Looks like I've used a stereotype to combat another stereotype. Only excuse for me is that most of the thing's I know about French people is from working for a company, which makes French webpages. Typically this is done with our French partner. Most of end clients typically insult us when it is revealed that we are not from France. But yes, there are some nice people too.

Re:What's a European? (4, Insightful)

sakdoctor (1087155) | more than 4 years ago | (#28318645)

Many a stupid piece of political correctness, came from people deciding what would, or wouldn't be offensive to other people.
Those two people don't represent the other 700 million, who probably don't care, and are off to the pub.

Re:What's a European? (1)

Ma8thew (861741) | more than 4 years ago | (#28318767)

What on Earth are you talking about?

Re:What's a European? (1)

sakdoctor (1087155) | more than 4 years ago | (#28318867)

I'm not sure I can explain it any better, but tip-toeing around calling people European, is just one step away from calling us "Continentally challenged".

Re:What's a European? (0, Flamebait)

Hurricane78 (562437) | more than 4 years ago | (#28319369)

And you're the expert, right? I bet you call yourself an "American", completely ignoring that you are one of 35 countries.

The *only* ones talking about "Europeans", are uneducated US-Americans (not all), and politicians trying to force this "union" down our throat at all cost.
Come here, go around and ask people what country they are from. You will be old and gray, before finding some confused soul naming not his own country. ^^

Re:What's a European? (5, Funny)

Ragzouken (943900) | more than 4 years ago | (#28318657)

I quite like being labelled a 'European'. It makes me feel like we're united.

Re:What's a European? (2, Insightful)

xaxa (988988) | more than 4 years ago | (#28319027)

I quite like being called European. I don't much like the bits of culture that are specific to my country, but I do like the bits that are broadly European.

Re:What's a European? (1)

Hurricane78 (562437) | more than 4 years ago | (#28319391)

Think of it like this: Where will you go, when your government, continuing on its current course, will be an oppressive totalitarian one, forcing everyone to walk in lock-step?
The next country? Well, that would then be either Russia, an Arabic country, or going overseas to Africa or America. At least until they are "united" too.

Yay. :/

Re:What's a European? (1)

cashman73 (855518) | more than 4 years ago | (#28321399)

I'm not sure I'd want to be European. I mean, they must spend an awful lot of time in the bathroom over there! ;-)

Re:What's a European? (3, Interesting)

lordholm (649770) | more than 4 years ago | (#28318683)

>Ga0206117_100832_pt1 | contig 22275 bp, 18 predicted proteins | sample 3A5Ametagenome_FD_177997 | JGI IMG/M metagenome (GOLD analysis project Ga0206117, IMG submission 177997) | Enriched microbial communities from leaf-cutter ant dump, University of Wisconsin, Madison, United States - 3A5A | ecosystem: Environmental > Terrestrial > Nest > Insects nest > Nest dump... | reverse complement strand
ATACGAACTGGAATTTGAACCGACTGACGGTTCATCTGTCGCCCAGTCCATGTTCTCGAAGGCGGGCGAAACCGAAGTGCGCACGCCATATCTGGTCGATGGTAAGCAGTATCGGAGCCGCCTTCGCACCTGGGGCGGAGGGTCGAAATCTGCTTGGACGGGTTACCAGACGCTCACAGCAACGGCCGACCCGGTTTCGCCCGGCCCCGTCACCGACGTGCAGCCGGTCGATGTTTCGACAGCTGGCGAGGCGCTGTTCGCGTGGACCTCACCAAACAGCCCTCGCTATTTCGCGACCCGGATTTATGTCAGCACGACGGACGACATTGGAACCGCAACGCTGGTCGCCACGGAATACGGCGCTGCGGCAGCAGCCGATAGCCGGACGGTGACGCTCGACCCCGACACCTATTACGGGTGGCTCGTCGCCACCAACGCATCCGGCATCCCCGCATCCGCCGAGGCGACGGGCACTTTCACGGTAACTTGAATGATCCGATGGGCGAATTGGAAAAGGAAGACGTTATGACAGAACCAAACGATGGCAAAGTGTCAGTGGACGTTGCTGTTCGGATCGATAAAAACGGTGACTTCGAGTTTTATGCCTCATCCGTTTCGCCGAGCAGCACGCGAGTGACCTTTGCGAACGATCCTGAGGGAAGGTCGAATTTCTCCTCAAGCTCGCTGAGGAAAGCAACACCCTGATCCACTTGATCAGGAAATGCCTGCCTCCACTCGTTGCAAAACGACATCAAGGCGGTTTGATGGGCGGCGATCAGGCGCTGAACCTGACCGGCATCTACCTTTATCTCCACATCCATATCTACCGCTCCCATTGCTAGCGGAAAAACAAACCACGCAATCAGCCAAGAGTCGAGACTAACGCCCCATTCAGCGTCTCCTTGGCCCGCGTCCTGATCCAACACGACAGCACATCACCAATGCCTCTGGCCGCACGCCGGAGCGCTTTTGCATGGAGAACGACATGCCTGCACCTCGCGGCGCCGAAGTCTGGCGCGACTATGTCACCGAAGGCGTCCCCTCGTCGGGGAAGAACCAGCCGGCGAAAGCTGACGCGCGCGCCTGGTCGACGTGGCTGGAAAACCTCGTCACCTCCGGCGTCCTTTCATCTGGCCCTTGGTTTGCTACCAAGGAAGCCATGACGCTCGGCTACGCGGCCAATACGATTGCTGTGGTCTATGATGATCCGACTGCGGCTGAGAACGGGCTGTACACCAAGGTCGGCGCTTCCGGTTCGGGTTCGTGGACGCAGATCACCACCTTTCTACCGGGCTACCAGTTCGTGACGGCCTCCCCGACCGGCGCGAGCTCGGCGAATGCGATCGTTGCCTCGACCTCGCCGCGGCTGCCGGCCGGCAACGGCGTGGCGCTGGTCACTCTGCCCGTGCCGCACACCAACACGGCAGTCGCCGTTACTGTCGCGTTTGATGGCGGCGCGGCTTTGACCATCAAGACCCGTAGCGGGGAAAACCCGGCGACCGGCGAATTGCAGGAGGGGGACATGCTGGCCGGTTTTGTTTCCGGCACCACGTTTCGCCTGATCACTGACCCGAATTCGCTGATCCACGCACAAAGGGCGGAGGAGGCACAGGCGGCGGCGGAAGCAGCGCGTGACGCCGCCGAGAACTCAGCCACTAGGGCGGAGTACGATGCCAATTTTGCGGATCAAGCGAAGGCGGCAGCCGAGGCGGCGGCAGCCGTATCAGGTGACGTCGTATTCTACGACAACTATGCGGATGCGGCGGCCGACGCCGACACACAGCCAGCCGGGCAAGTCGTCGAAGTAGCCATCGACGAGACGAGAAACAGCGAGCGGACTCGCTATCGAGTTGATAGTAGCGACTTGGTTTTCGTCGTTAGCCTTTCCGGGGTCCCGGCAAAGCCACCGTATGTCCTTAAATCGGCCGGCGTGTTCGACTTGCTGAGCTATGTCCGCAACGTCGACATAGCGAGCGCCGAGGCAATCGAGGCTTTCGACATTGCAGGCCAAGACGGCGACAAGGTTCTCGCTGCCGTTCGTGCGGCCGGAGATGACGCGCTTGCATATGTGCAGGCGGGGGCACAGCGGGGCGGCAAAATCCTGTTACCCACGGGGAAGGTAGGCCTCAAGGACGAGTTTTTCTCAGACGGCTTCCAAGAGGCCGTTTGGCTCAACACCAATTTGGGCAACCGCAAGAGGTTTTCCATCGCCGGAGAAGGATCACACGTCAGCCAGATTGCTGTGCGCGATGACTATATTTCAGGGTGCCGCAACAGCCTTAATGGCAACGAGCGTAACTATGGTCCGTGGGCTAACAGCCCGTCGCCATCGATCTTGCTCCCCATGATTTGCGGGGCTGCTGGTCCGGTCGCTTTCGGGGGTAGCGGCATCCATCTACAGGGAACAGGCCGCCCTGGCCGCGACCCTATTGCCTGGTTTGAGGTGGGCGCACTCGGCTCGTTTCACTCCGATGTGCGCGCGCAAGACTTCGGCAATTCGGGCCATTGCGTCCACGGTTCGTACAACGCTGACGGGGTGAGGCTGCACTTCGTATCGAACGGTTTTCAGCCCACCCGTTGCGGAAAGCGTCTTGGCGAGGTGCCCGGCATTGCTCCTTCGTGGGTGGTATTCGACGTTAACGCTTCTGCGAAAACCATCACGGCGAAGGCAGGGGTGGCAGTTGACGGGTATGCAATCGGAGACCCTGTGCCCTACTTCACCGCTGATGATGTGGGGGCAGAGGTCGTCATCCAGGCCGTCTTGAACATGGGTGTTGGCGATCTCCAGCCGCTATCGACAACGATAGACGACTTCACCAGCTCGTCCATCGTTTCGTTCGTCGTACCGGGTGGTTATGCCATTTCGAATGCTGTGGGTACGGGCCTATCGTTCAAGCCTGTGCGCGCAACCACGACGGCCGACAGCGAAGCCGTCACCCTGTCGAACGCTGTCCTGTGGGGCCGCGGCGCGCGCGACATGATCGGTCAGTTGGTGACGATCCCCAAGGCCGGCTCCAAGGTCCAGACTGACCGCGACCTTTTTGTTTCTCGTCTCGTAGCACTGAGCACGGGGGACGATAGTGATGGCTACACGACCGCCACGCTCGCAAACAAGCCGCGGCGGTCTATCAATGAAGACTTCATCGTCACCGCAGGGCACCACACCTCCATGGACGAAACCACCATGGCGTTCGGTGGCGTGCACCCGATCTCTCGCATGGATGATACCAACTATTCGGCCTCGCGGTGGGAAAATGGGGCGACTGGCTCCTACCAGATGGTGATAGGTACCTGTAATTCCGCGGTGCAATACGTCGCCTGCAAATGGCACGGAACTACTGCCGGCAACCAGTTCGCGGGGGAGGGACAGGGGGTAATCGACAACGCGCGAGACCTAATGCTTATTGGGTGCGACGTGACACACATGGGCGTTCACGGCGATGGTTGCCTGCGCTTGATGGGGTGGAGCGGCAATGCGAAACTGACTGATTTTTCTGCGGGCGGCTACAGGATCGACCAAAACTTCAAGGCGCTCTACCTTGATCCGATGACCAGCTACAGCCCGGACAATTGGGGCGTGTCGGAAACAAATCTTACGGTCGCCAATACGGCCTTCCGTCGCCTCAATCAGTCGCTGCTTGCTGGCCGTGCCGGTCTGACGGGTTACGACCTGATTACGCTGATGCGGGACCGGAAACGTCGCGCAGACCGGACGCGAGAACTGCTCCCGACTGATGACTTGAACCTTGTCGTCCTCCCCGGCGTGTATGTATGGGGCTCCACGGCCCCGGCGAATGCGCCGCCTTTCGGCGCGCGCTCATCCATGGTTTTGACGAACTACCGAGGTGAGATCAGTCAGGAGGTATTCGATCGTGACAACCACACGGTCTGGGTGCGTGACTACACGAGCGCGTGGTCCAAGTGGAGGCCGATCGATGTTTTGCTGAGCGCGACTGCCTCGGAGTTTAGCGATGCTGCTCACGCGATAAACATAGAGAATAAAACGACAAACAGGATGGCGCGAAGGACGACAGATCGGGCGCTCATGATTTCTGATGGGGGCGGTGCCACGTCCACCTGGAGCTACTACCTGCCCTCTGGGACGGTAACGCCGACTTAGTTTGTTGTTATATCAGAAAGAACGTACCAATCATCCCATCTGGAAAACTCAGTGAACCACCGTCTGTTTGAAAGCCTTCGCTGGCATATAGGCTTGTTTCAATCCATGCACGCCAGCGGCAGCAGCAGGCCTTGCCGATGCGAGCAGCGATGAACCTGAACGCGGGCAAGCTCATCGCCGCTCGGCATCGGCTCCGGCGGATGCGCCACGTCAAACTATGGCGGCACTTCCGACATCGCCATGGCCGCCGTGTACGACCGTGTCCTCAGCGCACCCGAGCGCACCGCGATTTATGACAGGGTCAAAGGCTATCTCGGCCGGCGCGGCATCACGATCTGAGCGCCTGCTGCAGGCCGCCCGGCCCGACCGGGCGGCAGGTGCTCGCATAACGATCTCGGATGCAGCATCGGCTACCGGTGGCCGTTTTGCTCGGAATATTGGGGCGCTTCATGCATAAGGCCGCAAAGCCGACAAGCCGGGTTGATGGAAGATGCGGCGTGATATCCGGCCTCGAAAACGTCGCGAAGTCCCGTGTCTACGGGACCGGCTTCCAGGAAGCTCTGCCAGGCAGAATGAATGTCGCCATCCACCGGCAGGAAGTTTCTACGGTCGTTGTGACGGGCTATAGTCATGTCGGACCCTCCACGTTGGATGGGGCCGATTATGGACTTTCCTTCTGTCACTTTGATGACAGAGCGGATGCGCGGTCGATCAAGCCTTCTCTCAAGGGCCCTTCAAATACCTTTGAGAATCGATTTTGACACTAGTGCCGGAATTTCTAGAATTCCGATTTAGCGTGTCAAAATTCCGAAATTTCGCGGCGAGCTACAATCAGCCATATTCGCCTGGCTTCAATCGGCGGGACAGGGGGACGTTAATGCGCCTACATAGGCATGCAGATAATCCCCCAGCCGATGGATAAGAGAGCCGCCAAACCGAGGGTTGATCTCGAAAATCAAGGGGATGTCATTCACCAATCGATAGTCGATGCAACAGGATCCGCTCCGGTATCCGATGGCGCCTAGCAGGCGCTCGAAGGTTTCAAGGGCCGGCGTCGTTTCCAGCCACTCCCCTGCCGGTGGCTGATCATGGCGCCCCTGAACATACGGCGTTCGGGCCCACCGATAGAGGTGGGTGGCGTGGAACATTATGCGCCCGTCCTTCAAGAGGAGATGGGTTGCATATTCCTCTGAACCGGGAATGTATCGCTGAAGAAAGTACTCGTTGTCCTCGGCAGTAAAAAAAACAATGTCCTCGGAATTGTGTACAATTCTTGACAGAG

I do not mind. I live in the Netherlands, have been living in the UK and is original from Stockholm and have a Belgian girlfriend.

I call my self European, I am pretty annoyed when people call me Swedish when this is clearly not how I feel. There is nothing more annoying than people calling Europeans by their statehood.

Europe is almost a country (it even has its own entry in the CIA world fact book because it has so many state like properties), and for any person who is not living here the EU is probably indistinguishable from a country, get used to it, this is the state of things right now.

Proud to be European!
Regards

Re:What's a European? (1)

sumdumass (711423) | more than 4 years ago | (#28318993)

Most Europeans I have met personally label themselve that way too. It's as if they don't want to be limited to the expectations of just one culture when they are the product of many and frequently move around within them.

It's almost a badge of honor with them. I can see someone not liking it when they live in the same place all their life without really going outside that country. I really think that's the main difference.

For Americans, we have, and historically have had (at least since WWII and the cold war) so many multilateral agreements and operations encompassing Western Europe that it is almost second nature to just generalize. Either we were working with them or they were working with us as a whole and not really as a country.

Re:What's a European? (1)

Hurricane78 (562437) | more than 4 years ago | (#28319413)

You have met the wrong People. I lived in Cologne (Germany), Luxemburg, Spain, and came around much. And I know for sure, that not a single person i ever met would call himself an "European", when asked for his country.

Maybe someone thought: "Oh, an US-American. From the funny TV-Spots know that they can't tell Iraq from their own country on a map. So I say 'Europe', and maybe get a chance at him knowing it"